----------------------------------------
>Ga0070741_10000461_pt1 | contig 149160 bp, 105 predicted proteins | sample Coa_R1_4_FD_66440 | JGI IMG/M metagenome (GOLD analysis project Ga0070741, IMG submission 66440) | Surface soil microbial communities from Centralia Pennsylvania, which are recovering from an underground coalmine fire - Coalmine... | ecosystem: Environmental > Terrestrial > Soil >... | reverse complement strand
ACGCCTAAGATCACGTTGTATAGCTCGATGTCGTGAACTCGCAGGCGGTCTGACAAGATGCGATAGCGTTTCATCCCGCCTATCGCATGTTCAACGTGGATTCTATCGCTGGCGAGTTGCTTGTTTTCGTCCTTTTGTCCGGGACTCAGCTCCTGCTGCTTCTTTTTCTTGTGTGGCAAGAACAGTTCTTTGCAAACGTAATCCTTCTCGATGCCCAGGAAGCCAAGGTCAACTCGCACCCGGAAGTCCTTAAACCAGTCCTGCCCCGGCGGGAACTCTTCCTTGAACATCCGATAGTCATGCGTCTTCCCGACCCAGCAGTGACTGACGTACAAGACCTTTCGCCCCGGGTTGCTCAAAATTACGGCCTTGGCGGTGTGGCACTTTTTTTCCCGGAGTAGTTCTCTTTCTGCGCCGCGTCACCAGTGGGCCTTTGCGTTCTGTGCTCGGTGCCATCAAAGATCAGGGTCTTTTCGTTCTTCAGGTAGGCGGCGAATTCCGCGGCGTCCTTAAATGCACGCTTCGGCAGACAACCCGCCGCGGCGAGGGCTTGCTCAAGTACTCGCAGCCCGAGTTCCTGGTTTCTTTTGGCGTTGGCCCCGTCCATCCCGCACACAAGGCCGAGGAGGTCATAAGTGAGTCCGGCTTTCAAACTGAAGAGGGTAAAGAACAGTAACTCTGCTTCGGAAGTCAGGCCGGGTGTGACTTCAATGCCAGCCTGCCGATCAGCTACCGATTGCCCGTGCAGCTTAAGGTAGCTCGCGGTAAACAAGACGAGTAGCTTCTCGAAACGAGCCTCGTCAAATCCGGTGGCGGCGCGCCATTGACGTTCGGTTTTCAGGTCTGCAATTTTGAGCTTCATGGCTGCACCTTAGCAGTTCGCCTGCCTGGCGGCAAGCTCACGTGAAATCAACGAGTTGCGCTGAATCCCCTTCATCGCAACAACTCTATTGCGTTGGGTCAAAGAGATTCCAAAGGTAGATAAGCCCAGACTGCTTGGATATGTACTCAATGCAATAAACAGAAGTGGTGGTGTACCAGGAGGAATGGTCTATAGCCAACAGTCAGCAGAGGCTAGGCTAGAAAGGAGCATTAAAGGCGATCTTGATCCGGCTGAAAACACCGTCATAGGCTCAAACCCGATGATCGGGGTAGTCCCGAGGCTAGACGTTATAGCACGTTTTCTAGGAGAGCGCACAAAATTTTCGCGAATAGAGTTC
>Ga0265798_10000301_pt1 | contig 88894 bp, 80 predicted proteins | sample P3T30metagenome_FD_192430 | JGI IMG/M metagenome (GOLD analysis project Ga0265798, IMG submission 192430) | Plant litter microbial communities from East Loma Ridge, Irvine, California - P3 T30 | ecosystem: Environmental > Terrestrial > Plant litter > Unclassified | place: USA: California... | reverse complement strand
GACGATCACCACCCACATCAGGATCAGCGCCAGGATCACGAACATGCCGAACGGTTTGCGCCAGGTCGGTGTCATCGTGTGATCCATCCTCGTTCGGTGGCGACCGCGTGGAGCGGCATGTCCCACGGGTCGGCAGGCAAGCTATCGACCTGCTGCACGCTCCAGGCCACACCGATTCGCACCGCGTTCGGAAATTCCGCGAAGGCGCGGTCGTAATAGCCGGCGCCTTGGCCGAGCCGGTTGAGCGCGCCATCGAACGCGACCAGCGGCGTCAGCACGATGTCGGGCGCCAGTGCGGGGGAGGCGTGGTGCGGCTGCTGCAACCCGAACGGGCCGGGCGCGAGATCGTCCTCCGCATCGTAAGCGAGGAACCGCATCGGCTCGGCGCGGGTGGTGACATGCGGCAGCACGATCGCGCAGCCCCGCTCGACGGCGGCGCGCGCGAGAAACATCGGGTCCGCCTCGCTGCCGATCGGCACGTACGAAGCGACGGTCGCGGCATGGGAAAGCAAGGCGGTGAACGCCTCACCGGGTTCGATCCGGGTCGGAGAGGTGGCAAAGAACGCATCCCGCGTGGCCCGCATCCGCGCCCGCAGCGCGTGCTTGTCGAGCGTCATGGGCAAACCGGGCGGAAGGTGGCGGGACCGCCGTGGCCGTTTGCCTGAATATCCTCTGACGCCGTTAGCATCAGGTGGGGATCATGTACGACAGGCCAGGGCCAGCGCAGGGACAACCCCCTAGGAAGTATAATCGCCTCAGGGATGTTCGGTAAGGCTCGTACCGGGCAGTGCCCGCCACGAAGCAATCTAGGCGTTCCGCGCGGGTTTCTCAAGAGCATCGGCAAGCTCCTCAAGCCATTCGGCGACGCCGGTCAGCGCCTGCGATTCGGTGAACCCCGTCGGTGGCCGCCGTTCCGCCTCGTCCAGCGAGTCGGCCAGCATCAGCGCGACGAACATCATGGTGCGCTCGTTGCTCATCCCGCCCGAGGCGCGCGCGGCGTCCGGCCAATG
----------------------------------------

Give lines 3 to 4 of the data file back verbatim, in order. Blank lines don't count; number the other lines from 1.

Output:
>Ga0265798_10000301_pt1 | contig 88894 bp, 80 predicted proteins | sample P3T30metagenome_FD_192430 | JGI IMG/M metagenome (GOLD analysis project Ga0265798, IMG submission 192430) | Plant litter microbial communities from East Loma Ridge, Irvine, California - P3 T30 | ecosystem: Environmental > Terrestrial > Plant litter > Unclassified | place: USA: California... | reverse complement strand
GACGATCACCACCCACATCAGGATCAGCGCCAGGATCACGAACATGCCGAACGGTTTGCGCCAGGTCGGTGTCATCGTGTGATCCATCCTCGTTCGGTGGCGACCGCGTGGAGCGGCATGTCCCACGGGTCGGCAGGCAAGCTATCGACCTGCTGCACGCTCCAGGCCACACCGATTCGCACCGCGTTCGGAAATTCCGCGAAGGCGCGGTCGTAATAGCCGGCGCCTTGGCCGAGCCGGTTGAGCGCGCCATCGAACGCGACCAGCGGCGTCAGCACGATGTCGGGCGCCAGTGCGGGGGAGGCGTGGTGCGGCTGCTGCAACCCGAACGGGCCGGGCGCGAGATCGTCCTCCGCATCGTAAGCGAGGAACCGCATCGGCTCGGCGCGGGTGGTGACATGCGGCAGCACGATCGCGCAGCCCCGCTCGACGGCGGCGCGCGCGAGAAACATCGGGTCCGCCTCGCTGCCGATCGGCACGTACGAAGCGACGGTCGCGGCATGGGAAAGCAAGGCGGTGAACGCCTCACCGGGTTCGATCCGGGTCGGAGAGGTGGCAAAGAACGCATCCCGCGTGGCCCGCATCCGCGCCCGCAGCGCGTGCTTGTCGAGCGTCATGGGCAAACCGGGCGGAAGGTGGCGGGACCGCCGTGGCCGTTTGCCTGAATATCCTCTGACGCCGTTAGCATCAGGTGGGGATCATGTACGACAGGCCAGGGCCAGCGCAGGGACAACCCCCTAGGAAGTATAATCGCCTCAGGGATGTTCGGTAAGGCTCGTACCGGGCAGTGCCCGCCACGAAGCAATCTAGGCGTTCCGCGCGGGTTTCTCAAGAGCATCGGCAAGCTCCTCAAGCCATTCGGCGACGCCGGTCAGCGCCTGCGATTCGGTGAACCCCGTCGGTGGCCGCCGTTCCGCCTCGTCCAGCGAGTCGGCCAGCATCAGCGCGACGAACATCATGGTGCGCTCGTTGCTCATCCCGCCCGAGGCGCGCGCGGCGTCCGGCCAATG